BY ELLIOT LINES DECEMBER 4, 2023
Willy Wonka's chocolate factory is the place of a child's dream, and if you ask me an adults too. The 1964 Roald Dahl novel, 'Charlie and the Chocolate Factory' is a classic and beloved story. Back in 1971 the novel got it's first film adaptation in Willy Wonka and the Chocolate Factory starring Gene Wilder, a film that provide memorable scenes for many across decades. In 2005, we got a remake of said film with Charlie and the Chocolate Factory starring Johnny Depp, who imposed his weird mannerisms onto the wacky character. Wonka tells a whole different story to the one we know, how did Willy become Wonka. With it's nostalgic nods, catchy tunes and Chalamet charm, Wonka may just become a family favourite this festive period.
With dreams of opening a shop in a city renowned for its chocolate, a young and poor Willy Wonka discovers that the industry is run by a cartel of greedy chocolatiers.
When the news broke that an new Willy Wonka adaptation was in the works, there was scepticism to say the least. Did we really need another remake? Luckily when Paul King (Paddington) was attached to direct these worries dissipated, and it became clear that this wasn't going to be your standard run of the mill re-hash. Focussing on the life pre chocolate factory was most welcome. Exploring this different chapter in Willy Wonka's life adds a whole new dimension to the story we know so well, the film takes the parts that we know and love, the music, the character, the chocolate and gives them extra meaning.
Bringing the character of Willy Wonka to life, Timothée Chalamet. An actor that seems to be everywhere at this current moment, he lends his boyish charm to the role that insures you'll fall in love with the character. The weird Wonka quirks that we have seen in previous roles are there for all to see, the wacky creator of edible delights needs to have a edge to him and Chalamet provides this in droves. Partnering him through most of the film is Noodle, played by Calah Lane, a character that provides a little bit of grounding to the film, and Wonka himself, bringing us a little closer to the real world.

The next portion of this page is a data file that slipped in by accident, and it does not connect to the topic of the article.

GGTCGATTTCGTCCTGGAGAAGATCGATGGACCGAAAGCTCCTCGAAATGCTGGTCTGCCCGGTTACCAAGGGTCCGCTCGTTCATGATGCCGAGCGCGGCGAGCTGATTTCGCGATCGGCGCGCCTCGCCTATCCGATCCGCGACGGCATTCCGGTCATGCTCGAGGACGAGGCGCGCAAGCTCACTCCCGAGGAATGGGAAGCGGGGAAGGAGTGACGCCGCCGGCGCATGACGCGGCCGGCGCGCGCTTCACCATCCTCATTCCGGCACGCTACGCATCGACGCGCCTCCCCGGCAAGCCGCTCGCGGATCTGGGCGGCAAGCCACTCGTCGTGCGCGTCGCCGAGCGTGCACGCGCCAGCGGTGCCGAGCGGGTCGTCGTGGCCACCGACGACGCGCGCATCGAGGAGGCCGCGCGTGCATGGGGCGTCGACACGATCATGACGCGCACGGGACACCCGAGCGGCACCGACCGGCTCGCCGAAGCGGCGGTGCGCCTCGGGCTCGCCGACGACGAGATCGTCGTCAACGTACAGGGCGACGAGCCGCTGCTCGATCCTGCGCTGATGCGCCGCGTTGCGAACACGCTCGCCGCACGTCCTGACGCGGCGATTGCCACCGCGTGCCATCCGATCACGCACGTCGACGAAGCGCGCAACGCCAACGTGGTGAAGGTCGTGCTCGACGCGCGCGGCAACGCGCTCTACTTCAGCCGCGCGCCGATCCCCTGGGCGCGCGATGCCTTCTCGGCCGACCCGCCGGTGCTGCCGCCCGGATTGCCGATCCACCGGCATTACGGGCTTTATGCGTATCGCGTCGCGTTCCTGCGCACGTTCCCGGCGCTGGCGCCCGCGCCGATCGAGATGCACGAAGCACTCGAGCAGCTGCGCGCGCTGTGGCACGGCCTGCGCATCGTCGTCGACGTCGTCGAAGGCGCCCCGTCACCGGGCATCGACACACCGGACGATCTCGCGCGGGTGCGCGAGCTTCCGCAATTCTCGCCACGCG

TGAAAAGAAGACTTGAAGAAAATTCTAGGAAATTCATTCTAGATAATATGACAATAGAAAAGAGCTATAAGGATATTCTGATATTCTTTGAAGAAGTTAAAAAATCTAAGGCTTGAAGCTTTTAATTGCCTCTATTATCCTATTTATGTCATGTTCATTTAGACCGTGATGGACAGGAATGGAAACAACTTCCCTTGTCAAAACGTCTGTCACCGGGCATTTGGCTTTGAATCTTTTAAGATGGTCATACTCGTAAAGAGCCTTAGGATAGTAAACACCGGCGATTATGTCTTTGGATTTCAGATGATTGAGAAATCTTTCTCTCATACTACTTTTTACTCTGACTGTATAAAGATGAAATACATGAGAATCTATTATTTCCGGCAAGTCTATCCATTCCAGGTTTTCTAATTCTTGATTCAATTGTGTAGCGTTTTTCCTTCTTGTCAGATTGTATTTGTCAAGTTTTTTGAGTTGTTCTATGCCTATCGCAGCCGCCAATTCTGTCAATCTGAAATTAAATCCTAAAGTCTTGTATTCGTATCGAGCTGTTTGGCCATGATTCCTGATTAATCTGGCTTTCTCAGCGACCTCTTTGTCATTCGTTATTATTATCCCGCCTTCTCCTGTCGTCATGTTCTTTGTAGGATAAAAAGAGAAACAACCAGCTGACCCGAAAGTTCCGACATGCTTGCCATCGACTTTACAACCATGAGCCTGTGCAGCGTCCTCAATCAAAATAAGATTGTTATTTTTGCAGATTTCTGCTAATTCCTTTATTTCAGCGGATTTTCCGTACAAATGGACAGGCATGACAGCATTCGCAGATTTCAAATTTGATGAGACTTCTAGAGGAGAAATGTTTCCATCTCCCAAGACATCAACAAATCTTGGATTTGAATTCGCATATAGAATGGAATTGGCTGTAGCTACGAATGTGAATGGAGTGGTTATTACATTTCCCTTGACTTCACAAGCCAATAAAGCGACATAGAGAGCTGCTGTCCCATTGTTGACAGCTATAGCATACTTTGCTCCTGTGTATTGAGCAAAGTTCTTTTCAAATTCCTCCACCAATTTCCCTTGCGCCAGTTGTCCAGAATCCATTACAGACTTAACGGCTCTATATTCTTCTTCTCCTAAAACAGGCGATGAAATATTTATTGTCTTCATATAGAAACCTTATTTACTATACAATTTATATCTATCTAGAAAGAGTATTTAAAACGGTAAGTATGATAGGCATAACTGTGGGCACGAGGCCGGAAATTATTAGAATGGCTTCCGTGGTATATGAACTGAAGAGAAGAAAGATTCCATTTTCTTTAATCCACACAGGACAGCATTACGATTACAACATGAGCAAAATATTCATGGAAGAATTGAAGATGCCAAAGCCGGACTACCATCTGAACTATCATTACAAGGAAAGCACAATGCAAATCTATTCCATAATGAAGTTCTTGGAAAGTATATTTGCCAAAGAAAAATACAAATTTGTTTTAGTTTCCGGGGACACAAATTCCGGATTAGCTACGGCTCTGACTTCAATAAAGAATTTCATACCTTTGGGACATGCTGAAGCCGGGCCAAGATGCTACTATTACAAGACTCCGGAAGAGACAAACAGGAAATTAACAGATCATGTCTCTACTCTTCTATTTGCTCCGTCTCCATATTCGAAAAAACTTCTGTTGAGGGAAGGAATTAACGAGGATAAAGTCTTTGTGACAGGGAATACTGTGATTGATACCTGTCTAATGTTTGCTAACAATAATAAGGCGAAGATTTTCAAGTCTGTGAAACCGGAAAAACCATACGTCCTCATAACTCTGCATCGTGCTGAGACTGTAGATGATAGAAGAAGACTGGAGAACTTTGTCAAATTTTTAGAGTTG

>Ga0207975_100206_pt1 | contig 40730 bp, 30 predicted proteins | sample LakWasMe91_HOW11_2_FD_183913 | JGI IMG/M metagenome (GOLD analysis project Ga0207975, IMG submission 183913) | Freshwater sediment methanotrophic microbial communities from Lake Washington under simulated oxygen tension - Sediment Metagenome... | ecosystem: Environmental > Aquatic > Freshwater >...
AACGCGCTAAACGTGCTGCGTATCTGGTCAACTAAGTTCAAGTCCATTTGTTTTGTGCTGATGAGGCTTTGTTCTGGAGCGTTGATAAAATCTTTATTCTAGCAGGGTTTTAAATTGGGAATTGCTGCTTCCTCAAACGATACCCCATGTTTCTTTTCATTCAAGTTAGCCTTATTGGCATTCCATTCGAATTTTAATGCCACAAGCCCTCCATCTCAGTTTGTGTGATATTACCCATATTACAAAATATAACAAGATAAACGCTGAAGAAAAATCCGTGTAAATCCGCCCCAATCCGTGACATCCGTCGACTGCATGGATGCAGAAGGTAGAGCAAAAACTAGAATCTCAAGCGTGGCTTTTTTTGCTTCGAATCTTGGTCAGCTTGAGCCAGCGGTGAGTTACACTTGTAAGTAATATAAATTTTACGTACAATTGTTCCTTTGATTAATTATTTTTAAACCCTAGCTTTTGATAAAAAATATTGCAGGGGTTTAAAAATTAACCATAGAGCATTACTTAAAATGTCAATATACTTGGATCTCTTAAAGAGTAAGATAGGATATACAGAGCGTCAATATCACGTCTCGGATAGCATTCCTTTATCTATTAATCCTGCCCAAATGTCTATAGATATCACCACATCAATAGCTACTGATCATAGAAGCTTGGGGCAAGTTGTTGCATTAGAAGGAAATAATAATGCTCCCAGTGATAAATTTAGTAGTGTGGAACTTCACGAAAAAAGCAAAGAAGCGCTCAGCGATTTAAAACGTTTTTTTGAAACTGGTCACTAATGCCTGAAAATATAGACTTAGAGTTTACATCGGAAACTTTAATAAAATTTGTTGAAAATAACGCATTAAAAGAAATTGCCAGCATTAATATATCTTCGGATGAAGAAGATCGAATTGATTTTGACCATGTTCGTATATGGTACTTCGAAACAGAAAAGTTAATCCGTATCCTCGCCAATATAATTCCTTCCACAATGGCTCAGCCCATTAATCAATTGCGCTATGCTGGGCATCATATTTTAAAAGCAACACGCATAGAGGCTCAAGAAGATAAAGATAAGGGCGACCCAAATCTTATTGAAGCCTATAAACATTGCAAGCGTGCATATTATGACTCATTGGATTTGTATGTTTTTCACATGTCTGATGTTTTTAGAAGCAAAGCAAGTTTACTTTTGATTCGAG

The rest of the cast is stacked with talent that show up for the occasion, with the likes of; Olivia Coleman as Mrs. Scrubbit, a scheming bedsit keeper; Keegan Michael-Key, a chocoholic chief of police; Paterson Joseph, the leader of the chocolatier cartel; I could really go on for a while. However, each and every character has a part to play, providing laughs aplenty. And how could I forget the Oompa-Loompa, played by none other than Hugh Grant. Used ever so sparingly, the character had it's familiar tanned orange skin and green hair, adding that nostalgic element from the original.
The story itself moved along at quickfire pace, sometimes not allowing the film to breath. For the story it is trying to tell the runtime of 117 minutes is justified, however at times it felt like they were trying to cramp a little to much into the space. It dives right into Wonka's life, sets up the villains very early and shoves him into a precarious position relatively quickly. From then on it really is a battle against the chocolatier cartel and Wonka, flying through schemes and introducing us to plenty of characters. However, the chaos was a fun part of the film.
A staple part of the original, is the songs. Wonka utilises the original music to aid our understanding of the world Willy is about to create. The new tunes are catchy and play a pivotal role in the energy the film brings to the screen. Aiding this is the scenery. There are various different aesthetics used throughout the film, with Willy's world being bright and colourful, the cartel's world posh and evil and Mrs. Scrubbit's bedsit being dark and dingy.
Whether you're new to this character or returning to him once again, you're sure to have a fun time. Timothée Chalamet brings something to the role, I personally didn't think he could, and is the glue that holds it all together. Wonka will provide laughs for all ages, there are so many fun scenes to talk about, however talking doesn't do them justice, get yourself to the cinema because this is a world of pure imagination.